Registering the Death

A death can be registered by any of the following (in order of preference):-

  • A relative of the deceased who was present at the time of death

  • A relative of the deceased who was present during the illness

  • A relative of the deceased

  • A person present at the death

  • A person responsible for the funeral arrangements, but this does not mean the funeral director. It must be the relative, friend or legal representative who instructs the funeral director.

When you register a death, you will need to take the following documents with you; the Medical Certificate of Cause of Death.

If possible also take:

  • The deceased’s medical card

  • The deceased’s birth and marriage certificate

  • Details of the deceased’s pension from public funds, e.g. Civil Service or HM Forces. If you are unable to find the items above, do not worry, the Registrar will still be able to register the death.

You will also need to tell the Registrar:

  • The date and place of death

  • The deceased’s last address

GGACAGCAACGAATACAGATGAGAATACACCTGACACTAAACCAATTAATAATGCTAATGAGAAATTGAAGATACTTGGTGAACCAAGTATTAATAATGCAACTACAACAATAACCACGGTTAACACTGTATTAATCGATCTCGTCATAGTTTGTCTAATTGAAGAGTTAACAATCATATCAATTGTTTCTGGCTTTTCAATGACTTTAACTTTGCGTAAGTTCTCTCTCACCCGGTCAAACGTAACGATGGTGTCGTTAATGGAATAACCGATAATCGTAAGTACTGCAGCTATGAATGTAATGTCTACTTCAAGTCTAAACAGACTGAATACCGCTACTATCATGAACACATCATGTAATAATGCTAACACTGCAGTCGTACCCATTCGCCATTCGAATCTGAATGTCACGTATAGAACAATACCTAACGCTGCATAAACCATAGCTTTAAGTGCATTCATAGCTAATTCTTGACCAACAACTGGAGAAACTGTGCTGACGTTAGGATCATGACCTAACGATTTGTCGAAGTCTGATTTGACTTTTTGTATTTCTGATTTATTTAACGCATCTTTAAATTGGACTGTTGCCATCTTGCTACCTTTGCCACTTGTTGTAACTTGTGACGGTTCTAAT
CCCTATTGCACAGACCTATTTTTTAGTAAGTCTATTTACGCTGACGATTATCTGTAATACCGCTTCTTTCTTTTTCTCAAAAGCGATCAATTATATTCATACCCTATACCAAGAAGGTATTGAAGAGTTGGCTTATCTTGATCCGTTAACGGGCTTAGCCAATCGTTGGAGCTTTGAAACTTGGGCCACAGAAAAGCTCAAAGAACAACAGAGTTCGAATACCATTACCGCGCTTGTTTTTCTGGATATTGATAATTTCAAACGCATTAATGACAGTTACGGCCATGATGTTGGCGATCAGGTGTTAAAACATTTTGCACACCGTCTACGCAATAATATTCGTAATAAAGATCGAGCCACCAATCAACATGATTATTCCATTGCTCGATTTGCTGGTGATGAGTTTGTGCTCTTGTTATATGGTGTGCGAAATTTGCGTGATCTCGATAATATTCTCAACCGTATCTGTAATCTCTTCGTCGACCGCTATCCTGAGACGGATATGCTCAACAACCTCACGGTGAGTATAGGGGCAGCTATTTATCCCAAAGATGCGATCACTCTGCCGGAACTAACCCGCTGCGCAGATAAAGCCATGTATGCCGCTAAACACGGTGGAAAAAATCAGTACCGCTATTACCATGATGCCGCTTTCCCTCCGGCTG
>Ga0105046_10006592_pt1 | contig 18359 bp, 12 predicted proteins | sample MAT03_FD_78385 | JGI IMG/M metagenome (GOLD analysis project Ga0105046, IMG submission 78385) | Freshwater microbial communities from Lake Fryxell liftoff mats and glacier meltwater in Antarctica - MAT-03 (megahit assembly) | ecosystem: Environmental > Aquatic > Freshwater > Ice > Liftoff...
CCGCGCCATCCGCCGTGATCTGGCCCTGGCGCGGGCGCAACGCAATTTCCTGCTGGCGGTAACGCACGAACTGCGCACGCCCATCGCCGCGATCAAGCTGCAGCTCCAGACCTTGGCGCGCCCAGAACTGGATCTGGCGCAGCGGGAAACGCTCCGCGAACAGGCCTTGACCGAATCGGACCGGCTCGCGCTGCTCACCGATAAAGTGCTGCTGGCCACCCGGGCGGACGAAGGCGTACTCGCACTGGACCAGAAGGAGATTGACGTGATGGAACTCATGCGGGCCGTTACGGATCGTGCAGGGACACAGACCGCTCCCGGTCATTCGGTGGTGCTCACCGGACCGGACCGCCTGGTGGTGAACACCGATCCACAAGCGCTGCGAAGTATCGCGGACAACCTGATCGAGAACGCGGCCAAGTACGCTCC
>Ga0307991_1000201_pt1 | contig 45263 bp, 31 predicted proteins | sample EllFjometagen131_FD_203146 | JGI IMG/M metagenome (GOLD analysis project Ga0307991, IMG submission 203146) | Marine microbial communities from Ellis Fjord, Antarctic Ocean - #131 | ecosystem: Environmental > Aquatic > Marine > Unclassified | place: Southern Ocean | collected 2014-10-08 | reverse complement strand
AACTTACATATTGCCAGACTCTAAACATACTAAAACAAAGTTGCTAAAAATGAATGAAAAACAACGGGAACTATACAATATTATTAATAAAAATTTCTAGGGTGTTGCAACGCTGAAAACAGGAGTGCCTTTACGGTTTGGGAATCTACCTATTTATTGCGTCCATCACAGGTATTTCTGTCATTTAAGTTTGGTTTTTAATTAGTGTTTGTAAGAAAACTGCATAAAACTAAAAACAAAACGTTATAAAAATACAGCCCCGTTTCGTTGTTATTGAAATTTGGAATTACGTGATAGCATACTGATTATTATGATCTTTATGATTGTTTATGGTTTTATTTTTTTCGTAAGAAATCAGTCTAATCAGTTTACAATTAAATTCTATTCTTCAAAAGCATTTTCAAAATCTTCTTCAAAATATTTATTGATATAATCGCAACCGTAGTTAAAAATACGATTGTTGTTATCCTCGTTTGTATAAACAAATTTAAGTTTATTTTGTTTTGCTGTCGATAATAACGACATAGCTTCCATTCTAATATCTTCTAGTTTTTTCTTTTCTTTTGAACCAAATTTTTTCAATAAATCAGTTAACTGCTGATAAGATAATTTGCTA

• The deceased’s first names and surname (and maiden name where appropriate)

  • The deceased’s date and place of birth

  • The deceased’s occupation (former occupation if retired)

  • If the deceased was married, the date of birth of the surviving widow/widower and, if possible, their full name and occupation.

The Registrar will give you:

  • A certificate for burial or cremation (the “Green Form). This gives permission for the body to be buried, or for an application for cremation to be made. You should give this to the funeral director as soon as possible so that the funeral can be held.

  • A Certificate of Registration of Death – a white form for social security (Benefits Agency) purposes usually referred to as a BD8.

If the death was investigated by the Coroner you may have been given a Coroners Order for Burial (Form 101) or a Coroners Certificate for Cremation (Form E). Either form supersedes Registrars “Green Form” and should be given to the Funeral Director.

Ring – 02084892605 (Out of Hours 0208489000 Weekends/Bank holiday)
Arranging the Funeral

You can contact a funeral director of your choice as soon as you wish, so that they can start to make arrangements on your behalf. You can do this even before the Medical Certificate of Cause of Death has been issued. It is often a good idea to contact a director who is close to where the deceased lived or someone who has been recommended to you. Consider asking relatives or a close friend to help you make the funeral arrangements as this can be a very difficult time. Most funeral directors are available 7 days a week and they may visit you at home, if desired, to go through arrangements.